I wake up at 4:30 AM with my husband. Why? I have to physically and mentally prepare for my three little ones. And I like to write.
I didn’t sleep for seven months. (Well, if you want to count the nine months of hellish twin pregnancy, I didn’t sleep for almost a year and a half.) I was completely delirious. I was about to crack. Even though the babies slept well for newborns, as any mother of multiples can tell you, their night feedings didn’t match up…and I slept about two (non-consecutive) hours a night. After my twins finished nursing and then we cried-it-out at seven months, they started sleeping through the night. They have slept from 7PM to 7AM very reliably ever since.
It took me about a year after that to catch up enough on sleep that I didn’t feel fearful every night when I lay down my sweet head.
During that whole year, my husband said, “You really just need to wake up with me.” He was right. I knew he was right. I was waking up to one, two, or three kids crying. I was waking up to poop and urine-soaked jammies and sheets that needed changing. I was leaping into the shower, only to have my oldest spend the whole time whining on the bathroom floor beside me. I was finding no time to read my scriptures, think, or have quiet time. (Naptime and bedtime don’t count, because by that time of day, I was too wrung out to do anything but stare at E!News.)
My husband, like all commuters in our area, leaves for work before dawn to beat the traffic. (Not sure how that works, exactly, since they all do it…) He reasoned that my whole day would go more smoothly if I woke up with him and had some alone time before the kids woke up.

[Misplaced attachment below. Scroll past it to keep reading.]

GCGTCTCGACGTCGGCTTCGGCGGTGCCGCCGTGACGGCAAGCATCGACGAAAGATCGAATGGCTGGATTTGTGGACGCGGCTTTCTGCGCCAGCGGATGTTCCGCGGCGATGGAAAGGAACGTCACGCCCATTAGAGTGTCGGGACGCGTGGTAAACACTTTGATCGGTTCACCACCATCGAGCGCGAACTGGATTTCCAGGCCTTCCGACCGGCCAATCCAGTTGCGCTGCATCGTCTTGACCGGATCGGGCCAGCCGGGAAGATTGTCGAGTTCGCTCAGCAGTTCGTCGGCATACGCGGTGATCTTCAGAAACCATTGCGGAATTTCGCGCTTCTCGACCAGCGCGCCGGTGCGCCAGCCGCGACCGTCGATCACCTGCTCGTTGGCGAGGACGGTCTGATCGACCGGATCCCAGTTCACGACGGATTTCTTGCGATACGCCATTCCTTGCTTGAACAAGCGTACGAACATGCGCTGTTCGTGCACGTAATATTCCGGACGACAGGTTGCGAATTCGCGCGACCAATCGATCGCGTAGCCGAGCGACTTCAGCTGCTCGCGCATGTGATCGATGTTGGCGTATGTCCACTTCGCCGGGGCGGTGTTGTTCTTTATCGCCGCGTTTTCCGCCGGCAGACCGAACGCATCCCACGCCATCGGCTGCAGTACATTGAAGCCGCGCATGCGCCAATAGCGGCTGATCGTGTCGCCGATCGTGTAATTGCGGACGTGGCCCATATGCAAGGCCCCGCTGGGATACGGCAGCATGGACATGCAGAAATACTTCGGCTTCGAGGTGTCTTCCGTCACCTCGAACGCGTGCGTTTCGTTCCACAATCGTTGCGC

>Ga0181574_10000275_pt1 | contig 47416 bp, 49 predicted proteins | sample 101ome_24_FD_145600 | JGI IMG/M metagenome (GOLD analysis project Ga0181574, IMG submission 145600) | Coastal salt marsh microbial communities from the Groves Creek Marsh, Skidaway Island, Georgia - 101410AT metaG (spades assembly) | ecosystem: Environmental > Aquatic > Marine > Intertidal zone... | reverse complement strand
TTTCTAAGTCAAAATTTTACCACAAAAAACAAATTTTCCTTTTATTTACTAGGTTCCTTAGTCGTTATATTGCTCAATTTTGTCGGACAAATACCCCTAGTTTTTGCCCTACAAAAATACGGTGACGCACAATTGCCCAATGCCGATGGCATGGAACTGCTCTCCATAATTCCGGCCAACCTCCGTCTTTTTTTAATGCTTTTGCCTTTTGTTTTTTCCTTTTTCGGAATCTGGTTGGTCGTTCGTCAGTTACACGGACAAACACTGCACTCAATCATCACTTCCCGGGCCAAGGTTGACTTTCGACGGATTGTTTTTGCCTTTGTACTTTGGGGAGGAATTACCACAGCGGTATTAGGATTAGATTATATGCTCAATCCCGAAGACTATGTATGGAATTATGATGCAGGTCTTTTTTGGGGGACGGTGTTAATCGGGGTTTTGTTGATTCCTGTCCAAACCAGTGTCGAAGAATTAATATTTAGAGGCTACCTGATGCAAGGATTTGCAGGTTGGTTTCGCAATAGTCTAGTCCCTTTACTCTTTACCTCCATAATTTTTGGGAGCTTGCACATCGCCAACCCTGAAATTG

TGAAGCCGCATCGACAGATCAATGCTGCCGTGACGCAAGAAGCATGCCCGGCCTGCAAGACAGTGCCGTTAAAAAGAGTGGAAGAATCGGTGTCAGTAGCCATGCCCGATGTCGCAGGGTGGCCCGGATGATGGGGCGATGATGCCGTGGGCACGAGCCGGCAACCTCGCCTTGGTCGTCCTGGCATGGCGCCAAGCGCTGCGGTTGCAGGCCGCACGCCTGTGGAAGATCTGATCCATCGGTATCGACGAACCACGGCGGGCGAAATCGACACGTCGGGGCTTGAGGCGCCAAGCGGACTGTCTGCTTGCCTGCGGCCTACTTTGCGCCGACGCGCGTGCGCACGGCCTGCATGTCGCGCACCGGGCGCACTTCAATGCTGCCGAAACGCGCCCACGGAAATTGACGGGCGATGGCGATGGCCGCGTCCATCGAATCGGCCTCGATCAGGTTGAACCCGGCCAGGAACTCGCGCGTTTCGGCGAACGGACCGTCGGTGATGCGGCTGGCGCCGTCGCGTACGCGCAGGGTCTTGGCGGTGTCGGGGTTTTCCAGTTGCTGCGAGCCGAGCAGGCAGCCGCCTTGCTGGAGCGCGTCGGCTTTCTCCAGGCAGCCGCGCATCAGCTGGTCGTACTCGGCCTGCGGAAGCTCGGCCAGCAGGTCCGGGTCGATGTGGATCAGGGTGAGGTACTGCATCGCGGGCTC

We have always made it a priority in our marriage to go to bed at the same time – even when he woke up at 2:45 AM to drive 72 miles to work and, thus, had to go to bed while children were playing tag next door and lawnmowers were going. These days, he goes to bed at 9:30 PM (technically), and I do too. Waking up at 4:30 AM should be no big deal, right? I was (technically) getting enough sleep. Plus, as my husband reasoned, I would be far more likely to help us actually get to bed at 9:30 PM if I were waking up with him. (“Just one more show, honey?!”)
Even though my husband was right, my job as a stay-at-home mom of three kids in diapers was incredibly physically demanding/ exhausting. And even though I was sleeping through the night, I was still completely brain-dead from the damage caused by the newborn phase. It took me a good year until I was ready to try to wake up early with my commuter husband.
I know I am not reinventing the wheel here. Many of my mom friends have paved this road before me. One of my best friends, who happens to have five children, sets her alarm for 6:30 every morning because she doesn’t want her many little girls to see her putting on makeup. They were starting to primp and preen and she wanted to cut back on being that kind of example. Another friend of mine, who has four children, sets her alarm for 4:30 AM, but, instead of playing on Facebook like I do, she does all her house chores and even starts dinner in the crock pot. She says that is the only choice she has if she wants to get things done. Wow.
One day, I was ready. (Ready to try to take a shower and blog – not mop the floor.) I surprised my husband when I said, “Honey, wake me up when you leave.” And, thus, you see, the title of this blog post is a semi-fib, because he actually wakes me up at 5:15 AM, when he leaves. But I figured it was kind of true that I woke up at 4:30 since I usually hear his alarm.